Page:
In 1998, Sir Peter Jackson’s team of location scouts were searching for the iconic rolling hills and lush green pastures of Hobbiton™. An aerial search led them to the Alexander farm, a stunning 1,250 acre sheep farm in the heart of the Waikato. They noted the area’s striking similarity to The Shire™, as described by JRR Tolkien, and quickly realised that the Hobbits™ had found a home.
In one particular part of the farm, a magnificent pine tree towered over a nearby lake, adjacent to a rising hill. Bag End now sits atop that hill, overlooking the Party Tree, as that pine would later be known. The surrounding areas were untouched; no power lines, no buildings and no roads in sight. This meant that Sir Peter Jackson could leave the 20th century behind, and fully submerge himself in the fantasy world of Middle-earth™.
In 2009, Sir Peter Jackson returned to film The Hobbit trilogy, and he left behind the beautiful movie set you’ll see today; 44 permanently reconstructed Hobbit Holes, in the same fantastic detail seen in the movies.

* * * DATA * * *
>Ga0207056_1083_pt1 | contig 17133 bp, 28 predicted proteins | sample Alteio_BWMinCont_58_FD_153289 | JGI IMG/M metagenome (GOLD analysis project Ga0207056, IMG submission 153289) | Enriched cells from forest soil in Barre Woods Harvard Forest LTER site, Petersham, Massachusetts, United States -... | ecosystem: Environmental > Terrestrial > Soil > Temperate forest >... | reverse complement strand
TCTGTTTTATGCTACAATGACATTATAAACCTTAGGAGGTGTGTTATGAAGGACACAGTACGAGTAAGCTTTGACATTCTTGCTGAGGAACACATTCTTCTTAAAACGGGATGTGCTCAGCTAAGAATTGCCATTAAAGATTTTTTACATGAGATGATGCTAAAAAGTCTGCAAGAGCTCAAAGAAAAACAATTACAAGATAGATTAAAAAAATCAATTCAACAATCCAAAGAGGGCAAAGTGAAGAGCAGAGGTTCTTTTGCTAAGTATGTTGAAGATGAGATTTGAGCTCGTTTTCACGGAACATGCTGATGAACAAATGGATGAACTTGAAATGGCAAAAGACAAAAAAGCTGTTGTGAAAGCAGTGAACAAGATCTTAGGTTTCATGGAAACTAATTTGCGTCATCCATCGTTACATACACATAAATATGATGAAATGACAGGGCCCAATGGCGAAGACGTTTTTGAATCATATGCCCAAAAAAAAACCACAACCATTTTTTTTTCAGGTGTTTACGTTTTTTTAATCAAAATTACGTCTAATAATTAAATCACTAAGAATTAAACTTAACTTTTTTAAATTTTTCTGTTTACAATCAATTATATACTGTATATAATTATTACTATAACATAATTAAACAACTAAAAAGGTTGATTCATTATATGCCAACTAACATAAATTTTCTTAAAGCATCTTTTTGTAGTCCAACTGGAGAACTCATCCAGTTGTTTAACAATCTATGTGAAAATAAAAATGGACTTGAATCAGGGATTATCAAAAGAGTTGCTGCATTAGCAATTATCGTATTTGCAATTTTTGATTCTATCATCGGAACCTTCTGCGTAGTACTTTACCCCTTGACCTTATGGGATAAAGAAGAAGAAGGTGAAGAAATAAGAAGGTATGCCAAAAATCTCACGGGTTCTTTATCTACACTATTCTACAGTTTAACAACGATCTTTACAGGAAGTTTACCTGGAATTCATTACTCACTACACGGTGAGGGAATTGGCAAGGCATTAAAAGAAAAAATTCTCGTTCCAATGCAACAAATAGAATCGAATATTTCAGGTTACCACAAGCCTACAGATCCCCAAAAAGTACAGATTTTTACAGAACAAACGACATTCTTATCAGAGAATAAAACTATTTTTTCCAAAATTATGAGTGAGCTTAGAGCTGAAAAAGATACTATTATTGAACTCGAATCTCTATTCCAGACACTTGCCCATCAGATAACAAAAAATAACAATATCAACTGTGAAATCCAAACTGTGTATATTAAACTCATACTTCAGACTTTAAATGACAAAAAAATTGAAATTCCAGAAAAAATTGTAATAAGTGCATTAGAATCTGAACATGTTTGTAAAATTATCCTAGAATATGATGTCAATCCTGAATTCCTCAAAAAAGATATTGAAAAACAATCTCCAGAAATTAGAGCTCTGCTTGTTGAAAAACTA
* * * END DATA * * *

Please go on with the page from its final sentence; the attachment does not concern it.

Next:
- How did Sir Peter Jackson discover a good location for the movie set?
- Sir Peter Jackson had no basis for the design of the movie’s set.
- added more beauty to the entire movie set. It even became a place where the hobbits’ party scenes were shot.
- “Sir Peter Jackson could …fully submerge himself in the fantasy world of Middle-earth™.” What does "fully submerge" mean?
- Sir Peter Jackson and his team have no plans to demolish the 44 Hobbit Homes they left behind.
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